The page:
Things change. So do autumn colors — from year to year.
On Oct. 13, 2016, Daily Gazette photographer Peter R. Barber took a fall foliage photo in Cobleskill. The picture was brilliant — Barber focused on a small homestead nestled in an autumn candy bowl. The scene included bright reds, oranges and yellows and a little bit of burgundy.
Barber returned to the same place on Friday, exactly one year after he took the first photo. The new picture validates what foliage experts have been saying since September — this year's seasonal colors have been toned way, way down.
There are a few dots of color in Barber's latest photo, but most of the trees are stuck on green.
"We're seeing much more muted colors, and a lot of that has to do with the weather changes that have taken place in September," said Nina Bassuk, a professor and program leader of the Urban Horticulture Institute at Cornell University.
Nature has not followed the color equation this season.
"The two triggers that are important for fall colors are the shortening days and the cool nighttime temperatures," added Bassuk, also a board member on the New York State Urban Forestry Council. "We haven't had much of the cool nighttime temperatures. In fact, September was inordinately hot. It was also very dry."
Bright colors are still visible in some sections of the Adirondacks, but they won't stick around much longer.
In the latest "I Love New York" fall foliage report, issued every Wednesday during early autumn by Empire State Development, spotters predicted that this weekend will be last call for peak colors in the Whiteface Mountain, Tupper Lake and Lake Placid areas.
"We're sort of stuck in the middle, in the midpoint range of foliage change," said Eric Scheffel of Empire State Development, in an interview earlier this week. He was referring to colors in the Capital Region.
"We've got some reports of near-peak coming in from Lapland Lake in Northville," he added.
Saratoga County locations are expected to be near peak this weekend. Albany County is at mid-stage; some spots in Schenectady County are at the 35 to 40 percent-of-change stage.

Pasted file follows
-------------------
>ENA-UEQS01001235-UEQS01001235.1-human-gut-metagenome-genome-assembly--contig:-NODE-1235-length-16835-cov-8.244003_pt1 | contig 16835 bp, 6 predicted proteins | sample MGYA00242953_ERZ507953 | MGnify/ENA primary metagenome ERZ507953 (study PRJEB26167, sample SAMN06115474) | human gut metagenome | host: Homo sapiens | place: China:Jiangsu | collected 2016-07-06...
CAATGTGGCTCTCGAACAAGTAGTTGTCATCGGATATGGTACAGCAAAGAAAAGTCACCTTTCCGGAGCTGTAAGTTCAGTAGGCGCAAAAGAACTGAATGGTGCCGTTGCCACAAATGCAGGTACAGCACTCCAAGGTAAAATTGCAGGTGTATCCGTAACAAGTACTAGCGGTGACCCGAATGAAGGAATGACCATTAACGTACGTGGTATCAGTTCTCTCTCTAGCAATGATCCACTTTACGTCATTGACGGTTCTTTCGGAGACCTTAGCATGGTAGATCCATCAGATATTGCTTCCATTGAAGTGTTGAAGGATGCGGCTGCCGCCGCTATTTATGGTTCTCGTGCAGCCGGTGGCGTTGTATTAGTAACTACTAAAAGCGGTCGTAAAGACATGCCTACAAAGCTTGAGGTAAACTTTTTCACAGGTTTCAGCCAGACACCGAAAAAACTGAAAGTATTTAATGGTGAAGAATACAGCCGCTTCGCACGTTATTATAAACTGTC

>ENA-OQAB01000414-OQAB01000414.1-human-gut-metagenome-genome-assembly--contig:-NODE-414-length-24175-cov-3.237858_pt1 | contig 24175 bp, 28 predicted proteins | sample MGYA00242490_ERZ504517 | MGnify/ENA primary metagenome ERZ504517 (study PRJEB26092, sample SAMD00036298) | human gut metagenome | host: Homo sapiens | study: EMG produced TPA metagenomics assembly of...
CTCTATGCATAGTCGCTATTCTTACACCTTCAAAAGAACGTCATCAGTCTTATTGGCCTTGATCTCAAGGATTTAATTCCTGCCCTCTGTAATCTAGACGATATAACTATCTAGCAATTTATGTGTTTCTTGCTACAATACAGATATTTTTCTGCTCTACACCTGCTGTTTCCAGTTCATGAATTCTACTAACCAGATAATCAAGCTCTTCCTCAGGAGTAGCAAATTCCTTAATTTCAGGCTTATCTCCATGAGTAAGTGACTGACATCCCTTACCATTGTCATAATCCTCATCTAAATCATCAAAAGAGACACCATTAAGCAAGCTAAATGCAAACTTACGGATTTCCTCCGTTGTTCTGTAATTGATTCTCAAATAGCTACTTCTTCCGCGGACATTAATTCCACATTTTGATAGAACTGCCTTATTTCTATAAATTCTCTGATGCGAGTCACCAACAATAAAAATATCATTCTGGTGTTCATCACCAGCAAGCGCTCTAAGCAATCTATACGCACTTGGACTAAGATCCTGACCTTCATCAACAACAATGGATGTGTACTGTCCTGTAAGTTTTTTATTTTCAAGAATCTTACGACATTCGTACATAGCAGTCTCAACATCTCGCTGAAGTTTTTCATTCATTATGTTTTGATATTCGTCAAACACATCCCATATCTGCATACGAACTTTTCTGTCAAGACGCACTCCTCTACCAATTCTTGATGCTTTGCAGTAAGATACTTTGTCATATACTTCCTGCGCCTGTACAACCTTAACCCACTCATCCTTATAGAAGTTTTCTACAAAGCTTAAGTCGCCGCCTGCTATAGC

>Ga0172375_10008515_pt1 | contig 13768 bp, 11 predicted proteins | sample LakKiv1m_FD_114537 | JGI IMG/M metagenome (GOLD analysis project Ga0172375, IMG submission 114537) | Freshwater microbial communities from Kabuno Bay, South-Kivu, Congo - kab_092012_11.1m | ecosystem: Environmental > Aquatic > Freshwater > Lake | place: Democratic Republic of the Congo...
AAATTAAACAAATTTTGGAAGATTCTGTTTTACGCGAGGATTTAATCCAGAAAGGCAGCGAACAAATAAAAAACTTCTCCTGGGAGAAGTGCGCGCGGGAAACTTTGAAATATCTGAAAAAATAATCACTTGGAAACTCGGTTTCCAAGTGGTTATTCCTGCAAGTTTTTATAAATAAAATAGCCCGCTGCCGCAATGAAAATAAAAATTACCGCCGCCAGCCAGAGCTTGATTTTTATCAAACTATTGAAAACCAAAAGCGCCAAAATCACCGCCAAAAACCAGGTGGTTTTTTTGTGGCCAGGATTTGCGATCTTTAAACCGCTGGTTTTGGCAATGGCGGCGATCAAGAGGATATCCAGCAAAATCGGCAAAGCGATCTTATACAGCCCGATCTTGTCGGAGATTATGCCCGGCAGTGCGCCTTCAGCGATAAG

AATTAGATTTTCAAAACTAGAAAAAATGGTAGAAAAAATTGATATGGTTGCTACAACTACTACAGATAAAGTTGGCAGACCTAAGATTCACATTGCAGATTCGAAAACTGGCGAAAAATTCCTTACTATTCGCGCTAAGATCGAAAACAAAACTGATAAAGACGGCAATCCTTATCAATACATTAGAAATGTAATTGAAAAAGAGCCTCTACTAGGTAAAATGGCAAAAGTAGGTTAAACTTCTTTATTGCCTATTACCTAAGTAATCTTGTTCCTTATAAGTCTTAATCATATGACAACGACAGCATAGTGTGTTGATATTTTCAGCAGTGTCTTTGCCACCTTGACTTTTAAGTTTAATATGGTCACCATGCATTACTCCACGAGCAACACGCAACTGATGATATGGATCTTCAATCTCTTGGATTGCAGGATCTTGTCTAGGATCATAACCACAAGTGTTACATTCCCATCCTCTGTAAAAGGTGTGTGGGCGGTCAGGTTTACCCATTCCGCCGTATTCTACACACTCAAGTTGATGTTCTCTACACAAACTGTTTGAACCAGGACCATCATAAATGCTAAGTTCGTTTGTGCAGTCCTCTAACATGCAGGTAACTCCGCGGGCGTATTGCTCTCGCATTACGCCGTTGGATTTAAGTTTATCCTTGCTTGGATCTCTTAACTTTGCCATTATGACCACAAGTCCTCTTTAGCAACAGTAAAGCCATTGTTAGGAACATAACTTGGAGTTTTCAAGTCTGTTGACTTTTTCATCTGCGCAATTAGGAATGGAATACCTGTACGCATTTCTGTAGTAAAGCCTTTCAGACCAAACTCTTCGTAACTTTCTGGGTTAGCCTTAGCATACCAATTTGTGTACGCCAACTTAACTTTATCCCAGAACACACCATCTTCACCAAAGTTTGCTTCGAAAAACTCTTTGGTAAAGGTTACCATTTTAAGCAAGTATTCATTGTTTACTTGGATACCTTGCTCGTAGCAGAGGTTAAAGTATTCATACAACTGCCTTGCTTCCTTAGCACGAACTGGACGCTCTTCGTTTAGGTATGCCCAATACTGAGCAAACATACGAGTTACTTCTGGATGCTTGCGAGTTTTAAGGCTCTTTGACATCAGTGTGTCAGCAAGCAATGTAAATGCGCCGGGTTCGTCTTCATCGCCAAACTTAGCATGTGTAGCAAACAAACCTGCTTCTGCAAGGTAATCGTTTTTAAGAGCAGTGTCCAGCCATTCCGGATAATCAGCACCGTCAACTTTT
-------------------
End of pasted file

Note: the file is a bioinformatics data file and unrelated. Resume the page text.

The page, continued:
Bassuk said people might not see much color.
"The drought in September caused some leaves to fall before they could change color, but I think it was the lack of cool nights," she said. "In some places, you can look at some hills and it could be July."
Some hills in Cobleskill might be considered for such a summer scenery, but Bassuk said a rally could still happen.
"Everything is kind of pushed back," she said. "It's either going to be kind of an olive green-yellow color, or we may get some later colors."
While the late show may not debut until late October or early November. Bassuk said there is one truth certain: "Pretty much everywhere, the color is poor this year," she said.
Bassuk added that ash trees are about finished with fall. Maples are also on the way to winter — bare branches until spring.
Other forces could spoil late color. Wind and hard rains will ground any blooming reds or oranges.
"Leaves are kind of walling off the connection between the branch and the leaf," Bassuk said. "They do this active process. When they get very weak, when basically this walling off has happened, the leaves fall. And if they're close to that point where they fall, a hard rain or wind will push them over the edge."
A light rain will help.
"The soil has been bone dry," Bassuk said.